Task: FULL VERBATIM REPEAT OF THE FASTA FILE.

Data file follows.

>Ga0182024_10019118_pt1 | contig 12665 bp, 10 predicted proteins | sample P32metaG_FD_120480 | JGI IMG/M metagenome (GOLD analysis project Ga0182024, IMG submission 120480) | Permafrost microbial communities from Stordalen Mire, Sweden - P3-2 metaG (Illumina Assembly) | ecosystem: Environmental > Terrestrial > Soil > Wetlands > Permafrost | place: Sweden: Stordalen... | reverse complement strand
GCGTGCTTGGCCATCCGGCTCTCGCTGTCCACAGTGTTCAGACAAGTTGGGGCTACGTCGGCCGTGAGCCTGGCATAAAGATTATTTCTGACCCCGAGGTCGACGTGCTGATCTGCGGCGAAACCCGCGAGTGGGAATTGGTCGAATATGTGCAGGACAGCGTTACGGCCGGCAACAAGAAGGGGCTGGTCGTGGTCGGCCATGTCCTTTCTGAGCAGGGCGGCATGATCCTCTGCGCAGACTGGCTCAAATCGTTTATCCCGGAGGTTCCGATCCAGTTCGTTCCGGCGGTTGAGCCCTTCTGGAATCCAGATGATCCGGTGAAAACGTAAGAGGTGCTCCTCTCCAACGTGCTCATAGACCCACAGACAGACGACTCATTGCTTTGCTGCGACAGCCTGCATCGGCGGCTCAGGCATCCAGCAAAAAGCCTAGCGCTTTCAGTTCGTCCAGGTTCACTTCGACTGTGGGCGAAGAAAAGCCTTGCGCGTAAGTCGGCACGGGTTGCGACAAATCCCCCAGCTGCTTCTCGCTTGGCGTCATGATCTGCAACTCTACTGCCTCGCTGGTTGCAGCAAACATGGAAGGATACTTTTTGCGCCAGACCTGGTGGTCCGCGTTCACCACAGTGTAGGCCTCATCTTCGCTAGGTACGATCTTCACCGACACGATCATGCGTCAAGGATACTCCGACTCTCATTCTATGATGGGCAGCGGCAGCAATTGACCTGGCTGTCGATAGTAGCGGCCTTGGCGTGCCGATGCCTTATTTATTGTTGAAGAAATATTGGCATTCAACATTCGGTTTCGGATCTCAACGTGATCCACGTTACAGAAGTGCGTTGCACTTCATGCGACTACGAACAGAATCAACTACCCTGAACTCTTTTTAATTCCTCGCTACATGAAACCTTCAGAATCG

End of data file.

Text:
>Ga0182024_10019118_pt1 | contig 12665 bp, 10 predicted proteins | sample P32metaG_FD_120480 | JGI IMG/M metagenome (GOLD analysis project Ga0182024, IMG submission 120480) | Permafrost microbial communities from Stordalen Mire, Sweden - P3-2 metaG (Illumina Assembly) | ecosystem: Environmental > Terrestrial > Soil > Wetlands > Permafrost | place: Sweden: Stordalen... | reverse complement strand
GCGTGCTTGGCCATCCGGCTCTCGCTGTCCACAGTGTTCAGACAAGTTGGGGCTACGTCGGCCGTGAGCCTGGCATAAAGATTATTTCTGACCCCGAGGTCGACGTGCTGATCTGCGGCGAAACCCGCGAGTGGGAATTGGTCGAATATGTGCAGGACAGCGTTACGGCCGGCAACAAGAAGGGGCTGGTCGTGGTCGGCCATGTCCTTTCTGAGCAGGGCGGCATGATCCTCTGCGCAGACTGGCTCAAATCGTTTATCCCGGAGGTTCCGATCCAGTTCGTTCCGGCGGTTGAGCCCTTCTGGAATCCAGATGATCCGGTGAAAACGTAAGAGGTGCTCCTCTCCAACGTGCTCATAGACCCACAGACAGACGACTCATTGCTTTGCTGCGACAGCCTGCATCGGCGGCTCAGGCATCCAGCAAAAAGCCTAGCGCTTTCAGTTCGTCCAGGTTCACTTCGACTGTGGGCGAAGAAAAGCCTTGCGCGTAAGTCGGCACGGGTTGCGACAAATCCCCCAGCTGCTTCTCGCTTGGCGTCATGATCTGCAACTCTACTGCCTCGCTGGTTGCAGCAAACATGGAAGGATACTTTTTGCGCCAGACCTGGTGGTCCGCGTTCACCACAGTGTAGGCCTCATCTTCGCTAGGTACGATCTTCACCGACACGATCATGCGTCAAGGATACTCCGACTCTCATTCTATGATGGGCAGCGGCAGCAATTGACCTGGCTGTCGATAGTAGCGGCCTTGGCGTGCCGATGCCTTATTTATTGTTGAAGAAATATTGGCATTCAACATTCGGTTTCGGATCTCAACGTGATCCACGTTACAGAAGTGCGTTGCACTTCATGCGACTACGAACAGAATCAACTACCCTGAACTCTTTTTAATTCCTCGCTACATGAAACCTTCAGAATCG